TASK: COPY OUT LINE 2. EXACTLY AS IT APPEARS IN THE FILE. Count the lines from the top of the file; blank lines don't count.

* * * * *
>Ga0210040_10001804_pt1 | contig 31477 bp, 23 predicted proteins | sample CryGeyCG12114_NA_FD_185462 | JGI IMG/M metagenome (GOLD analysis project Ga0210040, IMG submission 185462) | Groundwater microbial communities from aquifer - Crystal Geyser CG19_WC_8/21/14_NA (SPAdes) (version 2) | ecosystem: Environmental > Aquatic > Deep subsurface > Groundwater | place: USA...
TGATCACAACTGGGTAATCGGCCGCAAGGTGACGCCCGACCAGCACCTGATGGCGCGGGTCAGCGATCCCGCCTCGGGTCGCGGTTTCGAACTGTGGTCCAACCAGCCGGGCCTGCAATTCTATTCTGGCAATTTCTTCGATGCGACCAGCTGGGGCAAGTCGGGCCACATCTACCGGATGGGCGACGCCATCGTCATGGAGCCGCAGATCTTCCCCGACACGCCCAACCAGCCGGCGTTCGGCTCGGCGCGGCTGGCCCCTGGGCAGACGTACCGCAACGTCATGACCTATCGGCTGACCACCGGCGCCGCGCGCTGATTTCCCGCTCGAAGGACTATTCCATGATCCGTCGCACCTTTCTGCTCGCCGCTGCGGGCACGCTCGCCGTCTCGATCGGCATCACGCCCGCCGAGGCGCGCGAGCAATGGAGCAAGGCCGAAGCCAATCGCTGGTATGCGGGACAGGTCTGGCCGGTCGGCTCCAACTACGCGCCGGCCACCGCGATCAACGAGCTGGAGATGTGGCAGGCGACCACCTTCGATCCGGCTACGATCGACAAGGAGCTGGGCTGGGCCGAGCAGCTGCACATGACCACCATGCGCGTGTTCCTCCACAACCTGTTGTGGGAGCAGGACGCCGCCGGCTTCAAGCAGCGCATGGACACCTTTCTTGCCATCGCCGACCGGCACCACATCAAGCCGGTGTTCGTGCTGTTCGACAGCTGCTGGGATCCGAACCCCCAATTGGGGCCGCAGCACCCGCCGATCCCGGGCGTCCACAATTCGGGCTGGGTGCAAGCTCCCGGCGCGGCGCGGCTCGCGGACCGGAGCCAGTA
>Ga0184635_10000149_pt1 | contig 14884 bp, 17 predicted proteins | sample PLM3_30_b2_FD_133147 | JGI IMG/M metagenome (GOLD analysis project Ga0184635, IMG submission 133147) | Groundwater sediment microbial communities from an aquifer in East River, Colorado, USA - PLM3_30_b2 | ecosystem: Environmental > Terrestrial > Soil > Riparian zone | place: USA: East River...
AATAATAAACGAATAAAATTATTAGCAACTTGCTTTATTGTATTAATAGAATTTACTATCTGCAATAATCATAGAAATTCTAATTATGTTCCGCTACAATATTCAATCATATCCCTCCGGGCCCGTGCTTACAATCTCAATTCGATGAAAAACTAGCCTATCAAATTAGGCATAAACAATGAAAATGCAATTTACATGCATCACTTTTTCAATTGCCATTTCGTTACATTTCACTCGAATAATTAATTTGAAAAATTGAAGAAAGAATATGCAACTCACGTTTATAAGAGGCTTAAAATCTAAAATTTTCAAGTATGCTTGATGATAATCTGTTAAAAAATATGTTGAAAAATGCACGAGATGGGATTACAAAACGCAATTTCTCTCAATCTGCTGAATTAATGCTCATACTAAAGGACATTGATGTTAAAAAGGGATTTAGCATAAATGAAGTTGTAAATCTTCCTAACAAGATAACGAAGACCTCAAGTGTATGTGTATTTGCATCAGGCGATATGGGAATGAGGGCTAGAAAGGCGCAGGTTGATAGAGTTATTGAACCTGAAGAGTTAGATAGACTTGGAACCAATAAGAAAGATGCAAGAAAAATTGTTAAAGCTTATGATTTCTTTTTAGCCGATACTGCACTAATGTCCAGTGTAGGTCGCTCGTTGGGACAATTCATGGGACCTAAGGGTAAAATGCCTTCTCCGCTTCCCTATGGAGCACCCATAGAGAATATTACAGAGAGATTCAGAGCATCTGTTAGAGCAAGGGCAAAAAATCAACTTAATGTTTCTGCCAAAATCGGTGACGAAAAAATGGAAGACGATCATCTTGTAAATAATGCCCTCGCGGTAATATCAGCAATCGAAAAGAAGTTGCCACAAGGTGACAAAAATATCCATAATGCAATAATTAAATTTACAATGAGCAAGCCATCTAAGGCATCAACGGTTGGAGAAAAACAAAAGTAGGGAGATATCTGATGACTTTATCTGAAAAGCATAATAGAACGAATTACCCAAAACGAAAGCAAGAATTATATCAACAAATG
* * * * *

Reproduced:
TGATCACAACTGGGTAATCGGCCGCAAGGTGACGCCCGACCAGCACCTGATGGCGCGGGTCAGCGATCCCGCCTCGGGTCGCGGTTTCGAACTGTGGTCCAACCAGCCGGGCCTGCAATTCTATTCTGGCAATTTCTTCGATGCGACCAGCTGGGGCAAGTCGGGCCACATCTACCGGATGGGCGACGCCATCGTCATGGAGCCGCAGATCTTCCCCGACACGCCCAACCAGCCGGCGTTCGGCTCGGCGCGGCTGGCCCCTGGGCAGACGTACCGCAACGTCATGACCTATCGGCTGACCACCGGCGCCGCGCGCTGATTTCCCGCTCGAAGGACTATTCCATGATCCGTCGCACCTTTCTGCTCGCCGCTGCGGGCACGCTCGCCGTCTCGATCGGCATCACGCCCGCCGAGGCGCGCGAGCAATGGAGCAAGGCCGAAGCCAATCGCTGGTATGCGGGACAGGTCTGGCCGGTCGGCTCCAACTACGCGCCGGCCACCGCGATCAACGAGCTGGAGATGTGGCAGGCGACCACCTTCGATCCGGCTACGATCGACAAGGAGCTGGGCTGGGCCGAGCAGCTGCACATGACCACCATGCGCGTGTTCCTCCACAACCTGTTGTGGGAGCAGGACGCCGCCGGCTTCAAGCAGCGCATGGACACCTTTCTTGCCATCGCCGACCGGCACCACATCAAGCCGGTGTTCGTGCTGTTCGACAGCTGCTGGGATCCGAACCCCCAATTGGGGCCGCAGCACCCGCCGATCCCGGGCGTCCACAATTCGGGCTGGGTGCAAGCTCCCGGCGCGGCGCGGCTCGCGGACCGGAGCCAGTA